I am sure by now everyone in banking is aware of the almost unfathomable payment processing error that occurred at Citibank in August 2020. $900 million in loan payments were erroneously transferred out of the bank. If you would like to read the details of what occurred, the court documents provide the process, step by step. This year the court ruled the payments were not recoverable. Ouch! I am sure this isn’t over yet, there’s too much at stake.
Citi has a “6 eyes” approval protocol for significant transactions, meaning three people had to sign off on the transactions before completion. Even with that level of oversight it became one of the most significant banking errors in history.
The software performed as designed. Although based on what little is apparent in the court documents it is somewhat clunky and not all that intuitive. Were the employees not trained properly? That is a very good question. If they were not, then the lack of training was pervasive as three people approved the transactions before they were processed. Regardless, this supports the need for a very well trained staff that works with your core solution. Take advantage of every training opportunity.
Software that is not intuitive is, unfortunately, much too pervasive. Some transactions and functions are needlessly complex. Some take multiple days to complete. While it is highly doubtful that a community-based financial institution will have a situation as complex as Citibank did, there are similar areas of concern. Many times I will hear a client refer to “work arounds” or “tricking the system”, internally developed procedures to compensate for inadequate or inflexible core processing functions. Most of this code has been around for decades — why there continues to be “work arounds” is beyond me. There is no reason for that. For every “work around” that exists in your operation (usually in loan operations, but not always), there exists the possibility of erroneous transactions impairing your customers’ and your institution’s financial position. No different than Citibank’s loan payments error, albeit not nearly as large.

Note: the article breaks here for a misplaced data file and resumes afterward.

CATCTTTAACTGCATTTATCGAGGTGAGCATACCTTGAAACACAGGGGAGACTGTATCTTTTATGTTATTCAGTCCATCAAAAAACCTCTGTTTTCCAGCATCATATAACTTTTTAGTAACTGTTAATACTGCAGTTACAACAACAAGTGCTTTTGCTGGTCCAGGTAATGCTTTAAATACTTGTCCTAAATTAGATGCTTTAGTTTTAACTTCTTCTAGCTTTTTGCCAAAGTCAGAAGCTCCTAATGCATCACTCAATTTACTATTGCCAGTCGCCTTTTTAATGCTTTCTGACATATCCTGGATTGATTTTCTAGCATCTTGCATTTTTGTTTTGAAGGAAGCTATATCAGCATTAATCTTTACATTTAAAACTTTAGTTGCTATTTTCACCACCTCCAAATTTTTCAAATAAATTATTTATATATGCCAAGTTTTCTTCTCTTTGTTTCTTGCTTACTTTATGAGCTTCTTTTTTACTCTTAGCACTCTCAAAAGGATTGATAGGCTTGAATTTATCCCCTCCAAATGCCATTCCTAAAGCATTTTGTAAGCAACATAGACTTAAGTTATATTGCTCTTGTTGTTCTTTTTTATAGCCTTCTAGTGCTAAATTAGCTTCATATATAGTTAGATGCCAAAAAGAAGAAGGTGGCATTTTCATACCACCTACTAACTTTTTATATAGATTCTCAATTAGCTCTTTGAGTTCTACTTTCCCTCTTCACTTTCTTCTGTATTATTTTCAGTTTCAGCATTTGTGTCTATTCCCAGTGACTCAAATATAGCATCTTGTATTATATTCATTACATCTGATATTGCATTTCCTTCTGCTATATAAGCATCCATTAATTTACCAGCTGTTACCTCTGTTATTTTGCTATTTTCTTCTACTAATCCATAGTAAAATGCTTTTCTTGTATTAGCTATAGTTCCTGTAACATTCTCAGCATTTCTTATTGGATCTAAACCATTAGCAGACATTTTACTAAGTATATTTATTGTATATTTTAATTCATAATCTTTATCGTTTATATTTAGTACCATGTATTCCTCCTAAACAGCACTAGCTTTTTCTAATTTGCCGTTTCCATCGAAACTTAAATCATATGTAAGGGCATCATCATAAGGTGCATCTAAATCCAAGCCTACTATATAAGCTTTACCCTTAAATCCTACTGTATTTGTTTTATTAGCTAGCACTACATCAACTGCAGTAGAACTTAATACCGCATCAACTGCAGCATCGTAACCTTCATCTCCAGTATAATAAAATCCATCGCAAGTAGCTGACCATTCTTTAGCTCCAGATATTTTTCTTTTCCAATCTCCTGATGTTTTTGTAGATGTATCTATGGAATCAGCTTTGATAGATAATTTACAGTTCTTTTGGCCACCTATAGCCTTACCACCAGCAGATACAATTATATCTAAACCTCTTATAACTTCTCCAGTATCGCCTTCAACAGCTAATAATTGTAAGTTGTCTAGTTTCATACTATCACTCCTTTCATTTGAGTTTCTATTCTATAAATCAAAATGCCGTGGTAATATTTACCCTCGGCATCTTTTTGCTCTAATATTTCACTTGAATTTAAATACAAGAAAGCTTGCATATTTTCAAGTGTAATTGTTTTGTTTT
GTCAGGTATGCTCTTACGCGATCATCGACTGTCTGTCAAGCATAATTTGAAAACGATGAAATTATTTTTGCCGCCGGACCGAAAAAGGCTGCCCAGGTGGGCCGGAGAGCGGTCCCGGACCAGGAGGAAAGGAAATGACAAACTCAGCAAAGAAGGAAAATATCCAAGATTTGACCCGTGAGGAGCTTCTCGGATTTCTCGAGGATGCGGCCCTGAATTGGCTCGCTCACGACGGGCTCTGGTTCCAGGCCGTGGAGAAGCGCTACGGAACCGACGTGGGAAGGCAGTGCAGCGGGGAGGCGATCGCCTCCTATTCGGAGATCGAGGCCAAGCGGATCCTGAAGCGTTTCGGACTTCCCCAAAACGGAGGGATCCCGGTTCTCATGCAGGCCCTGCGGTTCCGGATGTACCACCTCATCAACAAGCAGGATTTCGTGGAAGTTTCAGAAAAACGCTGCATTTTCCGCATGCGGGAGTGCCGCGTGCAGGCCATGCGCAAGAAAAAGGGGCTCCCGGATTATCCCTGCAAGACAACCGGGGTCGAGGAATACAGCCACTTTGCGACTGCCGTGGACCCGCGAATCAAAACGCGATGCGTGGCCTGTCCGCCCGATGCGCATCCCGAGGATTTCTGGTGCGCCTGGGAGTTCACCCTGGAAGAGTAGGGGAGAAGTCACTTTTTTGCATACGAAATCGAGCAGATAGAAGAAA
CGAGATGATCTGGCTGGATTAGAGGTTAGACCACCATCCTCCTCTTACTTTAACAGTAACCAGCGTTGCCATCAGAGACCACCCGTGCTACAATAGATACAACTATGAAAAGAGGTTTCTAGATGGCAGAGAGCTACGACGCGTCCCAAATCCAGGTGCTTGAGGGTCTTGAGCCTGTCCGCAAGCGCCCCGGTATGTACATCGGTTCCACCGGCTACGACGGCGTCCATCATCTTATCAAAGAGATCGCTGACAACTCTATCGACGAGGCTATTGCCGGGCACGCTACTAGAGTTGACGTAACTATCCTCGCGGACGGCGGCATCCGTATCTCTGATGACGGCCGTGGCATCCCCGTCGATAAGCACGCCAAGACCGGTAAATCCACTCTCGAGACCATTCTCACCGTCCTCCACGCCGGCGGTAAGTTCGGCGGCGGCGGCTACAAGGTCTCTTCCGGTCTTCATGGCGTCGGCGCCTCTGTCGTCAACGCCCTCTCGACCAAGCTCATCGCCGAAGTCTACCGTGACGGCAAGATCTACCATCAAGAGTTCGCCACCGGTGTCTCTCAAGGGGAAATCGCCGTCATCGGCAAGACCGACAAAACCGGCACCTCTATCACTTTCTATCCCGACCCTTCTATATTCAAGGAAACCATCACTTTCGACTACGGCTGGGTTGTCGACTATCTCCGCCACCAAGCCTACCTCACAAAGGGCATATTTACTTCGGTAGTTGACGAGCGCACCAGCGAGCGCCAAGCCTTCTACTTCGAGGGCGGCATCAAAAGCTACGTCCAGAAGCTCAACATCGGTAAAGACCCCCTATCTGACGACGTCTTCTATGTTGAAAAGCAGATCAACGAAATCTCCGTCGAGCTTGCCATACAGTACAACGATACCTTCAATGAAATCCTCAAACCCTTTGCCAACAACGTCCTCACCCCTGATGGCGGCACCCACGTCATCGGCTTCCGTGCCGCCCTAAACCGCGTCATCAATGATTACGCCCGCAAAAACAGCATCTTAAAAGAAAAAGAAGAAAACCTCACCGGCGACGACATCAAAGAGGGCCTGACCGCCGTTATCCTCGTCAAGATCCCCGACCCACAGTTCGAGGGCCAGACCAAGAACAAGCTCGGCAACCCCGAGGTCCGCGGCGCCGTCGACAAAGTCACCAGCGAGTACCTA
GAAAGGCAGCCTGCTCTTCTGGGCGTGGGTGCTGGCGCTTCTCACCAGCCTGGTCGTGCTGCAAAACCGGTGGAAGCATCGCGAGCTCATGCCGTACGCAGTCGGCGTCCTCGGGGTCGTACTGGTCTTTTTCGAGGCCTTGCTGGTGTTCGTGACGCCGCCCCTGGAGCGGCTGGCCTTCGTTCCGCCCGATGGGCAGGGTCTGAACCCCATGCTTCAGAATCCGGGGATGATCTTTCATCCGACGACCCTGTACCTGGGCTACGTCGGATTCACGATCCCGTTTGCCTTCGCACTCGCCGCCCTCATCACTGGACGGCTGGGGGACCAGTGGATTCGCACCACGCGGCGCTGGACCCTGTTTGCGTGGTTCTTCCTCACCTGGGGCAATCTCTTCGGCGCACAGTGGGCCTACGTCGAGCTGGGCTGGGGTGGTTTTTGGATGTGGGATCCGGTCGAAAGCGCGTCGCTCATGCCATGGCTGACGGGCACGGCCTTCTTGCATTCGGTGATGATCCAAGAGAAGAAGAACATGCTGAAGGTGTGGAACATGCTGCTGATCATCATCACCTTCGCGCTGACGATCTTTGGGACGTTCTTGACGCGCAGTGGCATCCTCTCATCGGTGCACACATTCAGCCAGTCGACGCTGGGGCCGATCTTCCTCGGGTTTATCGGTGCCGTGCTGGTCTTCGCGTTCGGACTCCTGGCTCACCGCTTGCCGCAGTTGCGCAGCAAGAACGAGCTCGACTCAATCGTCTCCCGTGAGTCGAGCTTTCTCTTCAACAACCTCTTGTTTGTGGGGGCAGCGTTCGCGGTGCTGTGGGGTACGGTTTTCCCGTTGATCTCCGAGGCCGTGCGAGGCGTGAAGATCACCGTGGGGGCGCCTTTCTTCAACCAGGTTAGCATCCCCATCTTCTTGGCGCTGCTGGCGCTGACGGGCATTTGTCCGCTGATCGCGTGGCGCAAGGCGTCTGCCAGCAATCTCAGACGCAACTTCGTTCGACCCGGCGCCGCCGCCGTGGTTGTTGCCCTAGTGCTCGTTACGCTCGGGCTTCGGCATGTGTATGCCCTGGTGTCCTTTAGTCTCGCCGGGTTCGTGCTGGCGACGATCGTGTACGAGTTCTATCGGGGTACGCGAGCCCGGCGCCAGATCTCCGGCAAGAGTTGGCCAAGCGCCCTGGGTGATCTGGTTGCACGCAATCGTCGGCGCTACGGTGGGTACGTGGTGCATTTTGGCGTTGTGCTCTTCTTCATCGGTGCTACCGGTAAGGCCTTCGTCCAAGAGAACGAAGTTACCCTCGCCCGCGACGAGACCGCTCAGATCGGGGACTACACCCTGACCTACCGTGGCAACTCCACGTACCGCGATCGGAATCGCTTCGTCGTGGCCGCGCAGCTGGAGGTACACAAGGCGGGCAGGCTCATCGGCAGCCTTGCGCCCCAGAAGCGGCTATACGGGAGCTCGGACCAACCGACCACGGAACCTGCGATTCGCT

As stated within the court documents “In short, although the mistake that gave rise to this case may be the proverbial Black Swan event, and the risk of a re-occurrence may therefore be small, the banking industry could — and would be wise to — eliminate the risk altogether by taking these or similarly modest steps.”
What can the banking industry do? Most of the industry relies on third party software. What can your institution do to reduce risk? First of all, perform an audit to determine every “work around” in your operations. Then discuss each one with your technology vendor. Determine if there is a training issue that is the cause or if software modifications are needed. If training is the issue, that is easily corrected. Do not skimp on training, ever. If software development is required, assuming the tech vendor is cooperative, it may take a while. But remember, until corrected every “work around” has risk attached to it. Sometimes even 6 eyes are not enough. Its 2021, software controls your institution, this should not be occurring. If there is push back from your software vendor, I would enjoy a discussion with you on that subject.
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